Former Prime Minister Jean Chrétien made headlines this week when he suggested Canada should ease tensions with the People’s Republic of China (PRC) by essentially breaking the law and releasing Huawei Chief Financial Officer Meng Wanzhou who was arrested in Vancouver at the request of the U.S. government.
Meng was arrested on December 1, 2018 as she was changing flights. U.S. authorities want her to face charges of fraud and using a subsidiary company to contravene U.S. Sanctions against the regime in Iran.
Chrétien’s suggestion was met with rejection by Global Affairs Minister Chrystia Freeland who said it would set a dangerous precedent. Former MP and career diplomat Chris Alexander called it “an ill-considered moment.”
My guess is that it was very well-considered by Chrétien. Knowing his history and links with the government of the PRC, it’s easy to see him siding with the Communists and not with the U.S.
When Chrétien was out of government after he left politics and he failed to get the leadership of the Liberal Party of Canada, losing to John Turner, he was employed by Gordon Capital owned by Li Ka Shing and run by one of his sons. It was there Chrétien made his millions which set up his return to politics, taking the leadership of the LPC and ultimately serving for a decade as Prime Minister.
A government, I might add, that was marked by one scandal after another and, in my opinion, was the most corrupt government this country has ever seen.
The biggest of which involved Project Sidewinder which was directly related to his former employer, Asian Triads, the government of the PRC and their efforts to gain influence over our government by various means.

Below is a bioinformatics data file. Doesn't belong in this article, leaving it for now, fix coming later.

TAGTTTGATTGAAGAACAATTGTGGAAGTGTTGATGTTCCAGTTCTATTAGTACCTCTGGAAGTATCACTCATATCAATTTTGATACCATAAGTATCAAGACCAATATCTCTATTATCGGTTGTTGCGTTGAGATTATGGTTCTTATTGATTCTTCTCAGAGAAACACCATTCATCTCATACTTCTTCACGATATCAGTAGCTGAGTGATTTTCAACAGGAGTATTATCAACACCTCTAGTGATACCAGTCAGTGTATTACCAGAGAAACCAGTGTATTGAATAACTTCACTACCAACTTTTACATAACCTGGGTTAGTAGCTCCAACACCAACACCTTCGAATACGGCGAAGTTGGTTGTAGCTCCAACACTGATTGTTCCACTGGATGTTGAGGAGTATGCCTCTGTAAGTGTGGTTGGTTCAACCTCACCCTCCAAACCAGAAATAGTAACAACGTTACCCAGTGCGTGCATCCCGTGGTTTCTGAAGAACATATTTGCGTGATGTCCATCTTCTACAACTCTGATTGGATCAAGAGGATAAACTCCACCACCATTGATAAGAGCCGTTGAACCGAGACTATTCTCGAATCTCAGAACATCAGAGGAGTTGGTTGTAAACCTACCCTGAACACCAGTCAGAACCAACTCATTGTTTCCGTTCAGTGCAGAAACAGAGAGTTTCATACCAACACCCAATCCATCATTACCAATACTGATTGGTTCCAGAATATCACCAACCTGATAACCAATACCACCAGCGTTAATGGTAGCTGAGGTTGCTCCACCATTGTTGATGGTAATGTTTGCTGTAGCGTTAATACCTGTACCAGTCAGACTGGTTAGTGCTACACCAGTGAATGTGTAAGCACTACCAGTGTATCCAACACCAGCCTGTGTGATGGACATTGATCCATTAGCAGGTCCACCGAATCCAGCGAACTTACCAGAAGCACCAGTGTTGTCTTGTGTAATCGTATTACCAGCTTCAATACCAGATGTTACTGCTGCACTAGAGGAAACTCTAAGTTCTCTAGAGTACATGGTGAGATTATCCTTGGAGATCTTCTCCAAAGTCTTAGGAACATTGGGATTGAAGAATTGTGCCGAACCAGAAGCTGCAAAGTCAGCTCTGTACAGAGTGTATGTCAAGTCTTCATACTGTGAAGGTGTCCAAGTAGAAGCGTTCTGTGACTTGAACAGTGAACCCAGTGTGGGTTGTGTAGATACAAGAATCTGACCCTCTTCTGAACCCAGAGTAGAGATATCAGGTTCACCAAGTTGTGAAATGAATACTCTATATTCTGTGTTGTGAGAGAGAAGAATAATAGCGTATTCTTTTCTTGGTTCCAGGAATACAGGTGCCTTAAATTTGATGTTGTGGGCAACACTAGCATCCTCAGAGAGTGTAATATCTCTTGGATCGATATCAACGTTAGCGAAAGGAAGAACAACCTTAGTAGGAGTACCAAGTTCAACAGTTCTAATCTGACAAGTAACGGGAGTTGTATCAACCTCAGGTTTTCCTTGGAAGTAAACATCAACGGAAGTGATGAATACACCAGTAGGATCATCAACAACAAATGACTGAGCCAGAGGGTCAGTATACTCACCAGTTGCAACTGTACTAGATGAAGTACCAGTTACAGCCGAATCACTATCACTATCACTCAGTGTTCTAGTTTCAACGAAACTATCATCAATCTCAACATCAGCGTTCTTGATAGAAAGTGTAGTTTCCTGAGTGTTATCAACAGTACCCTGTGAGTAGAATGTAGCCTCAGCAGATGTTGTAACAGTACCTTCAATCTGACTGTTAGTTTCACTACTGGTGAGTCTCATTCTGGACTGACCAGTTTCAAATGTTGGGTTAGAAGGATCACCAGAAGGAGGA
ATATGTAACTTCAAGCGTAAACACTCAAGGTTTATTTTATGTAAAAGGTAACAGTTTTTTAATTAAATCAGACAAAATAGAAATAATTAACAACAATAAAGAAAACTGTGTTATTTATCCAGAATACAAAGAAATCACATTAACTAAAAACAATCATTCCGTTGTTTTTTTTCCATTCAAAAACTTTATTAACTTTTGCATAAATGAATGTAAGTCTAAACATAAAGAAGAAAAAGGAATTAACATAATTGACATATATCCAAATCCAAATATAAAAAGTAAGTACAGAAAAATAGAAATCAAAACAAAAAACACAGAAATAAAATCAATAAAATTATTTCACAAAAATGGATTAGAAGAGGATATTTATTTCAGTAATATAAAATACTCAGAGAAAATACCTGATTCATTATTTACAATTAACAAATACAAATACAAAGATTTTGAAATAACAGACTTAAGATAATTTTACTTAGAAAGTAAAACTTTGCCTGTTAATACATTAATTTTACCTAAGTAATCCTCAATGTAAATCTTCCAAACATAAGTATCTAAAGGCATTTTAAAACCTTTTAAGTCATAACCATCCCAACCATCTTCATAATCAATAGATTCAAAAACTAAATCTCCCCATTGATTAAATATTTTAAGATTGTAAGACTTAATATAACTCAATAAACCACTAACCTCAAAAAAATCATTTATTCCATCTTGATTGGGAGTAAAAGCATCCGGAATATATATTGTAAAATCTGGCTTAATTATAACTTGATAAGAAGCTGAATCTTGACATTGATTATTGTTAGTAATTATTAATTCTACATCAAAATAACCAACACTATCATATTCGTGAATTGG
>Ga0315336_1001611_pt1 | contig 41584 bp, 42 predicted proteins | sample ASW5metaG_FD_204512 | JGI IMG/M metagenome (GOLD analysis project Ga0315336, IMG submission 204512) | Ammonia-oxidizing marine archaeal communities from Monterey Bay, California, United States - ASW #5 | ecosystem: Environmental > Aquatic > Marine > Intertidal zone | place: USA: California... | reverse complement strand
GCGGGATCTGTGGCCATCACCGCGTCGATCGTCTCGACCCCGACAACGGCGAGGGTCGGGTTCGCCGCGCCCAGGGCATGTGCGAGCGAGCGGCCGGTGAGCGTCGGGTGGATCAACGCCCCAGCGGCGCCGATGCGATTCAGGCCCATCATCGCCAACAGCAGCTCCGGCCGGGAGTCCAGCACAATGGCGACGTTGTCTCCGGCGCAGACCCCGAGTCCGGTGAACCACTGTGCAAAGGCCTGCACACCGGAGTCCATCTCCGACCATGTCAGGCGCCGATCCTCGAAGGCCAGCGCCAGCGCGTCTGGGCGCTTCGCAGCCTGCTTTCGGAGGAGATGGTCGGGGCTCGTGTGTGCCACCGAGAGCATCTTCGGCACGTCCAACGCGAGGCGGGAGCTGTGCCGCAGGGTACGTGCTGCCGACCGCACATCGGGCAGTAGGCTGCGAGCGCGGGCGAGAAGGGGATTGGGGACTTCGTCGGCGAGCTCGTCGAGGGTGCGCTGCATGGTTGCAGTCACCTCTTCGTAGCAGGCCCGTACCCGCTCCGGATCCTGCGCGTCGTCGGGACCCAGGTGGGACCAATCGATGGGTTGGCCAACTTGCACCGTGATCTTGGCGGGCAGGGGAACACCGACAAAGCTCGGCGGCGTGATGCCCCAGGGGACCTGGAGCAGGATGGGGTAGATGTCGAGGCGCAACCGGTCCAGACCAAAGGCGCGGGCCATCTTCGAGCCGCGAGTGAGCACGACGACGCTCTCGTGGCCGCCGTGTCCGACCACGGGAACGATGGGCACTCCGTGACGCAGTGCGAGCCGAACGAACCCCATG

Project Sidewinder was a joint RCMP/CSIS initiative in the mid-90’s looking at connections between the various entities, Canadian businesses they had stakes in, and the connections to Canadian politicians and the political process and resulting influence.
The report documented the rise of CITIC (China International Trust Investment & Company) which essentially became the biggest arms dealer in the world among other things. It started with a meeting on May 23, 1982 attended by Li, Henry Fok, Zhao Ziyang and then Chinese Premier Deng Xiaoping.
The purpose was to, ostensibly, discuss how things might look after the British handover of Hong Kong in 1997. The PRC wanted access to capital markets and the ‘businessmen’ wanted the status quo under the Communists. The Asian Triads wanted to ensure their illicit business activities would be allowed to continue.
CITIC was formed and Li and Fok were on the original Board of Directors.
In the 90’s Chrétien’s son-in-law Andre Desmarais, was appointed to the Board. Oddly enough Chrétien was then Prime Minister.
The Desmarais family runs among other things Power Corp. the Quebec firm with global holdings and big supporters of the LPC. Then VP John Rae, brother of Bob Rae, former Ontario NDP Premier and later an LPC cabinet minister, was head of Chrétien’s election campaigns.
Sidewinder identified all the connections as well as the Canadian business interests of the investigation targets which included things like CIBC and Husky Energy.
The purpose of Sidewinder was essentially a business case for a full-blown investigation into all of this by the RCMP and CSIS.
That never happened. The Project was killed by someone with the authority to tell the RCMP and CSIS what to do. Investigators involved believe it came on orders from the PMO of Chrétien.
Several years later, a review on those accusations was done by the Security Intelligence Review Committee (SIRC), the civilian oversight board for CSIS. The SIRC report was filed during the fall election of 2000. It said there was no involvement by the PMO and the report was little more than unfounded rumours. The man leading SIRC at the time was Bob Rae.
The Sidewinder report clearly says, “This document does not present theories but indicators of a multifaceted threat to Canada’s national security based on concrete facts drawn from the databanks of the two agencies involved.”
Chrétien’s fingerprints were all over it and ensured the corruption investigation into Asian Organized Crime, relations with the government of the PRC and their connections with Canadian politicians never occurred.
Is it any wonder Chrétien suggested we acquiesce to the government of the PRC in the Meng/Huawei extradition affair?
I’d be surprised if he came to any other conclusion. A leopard, after all, doesn’t change its spots.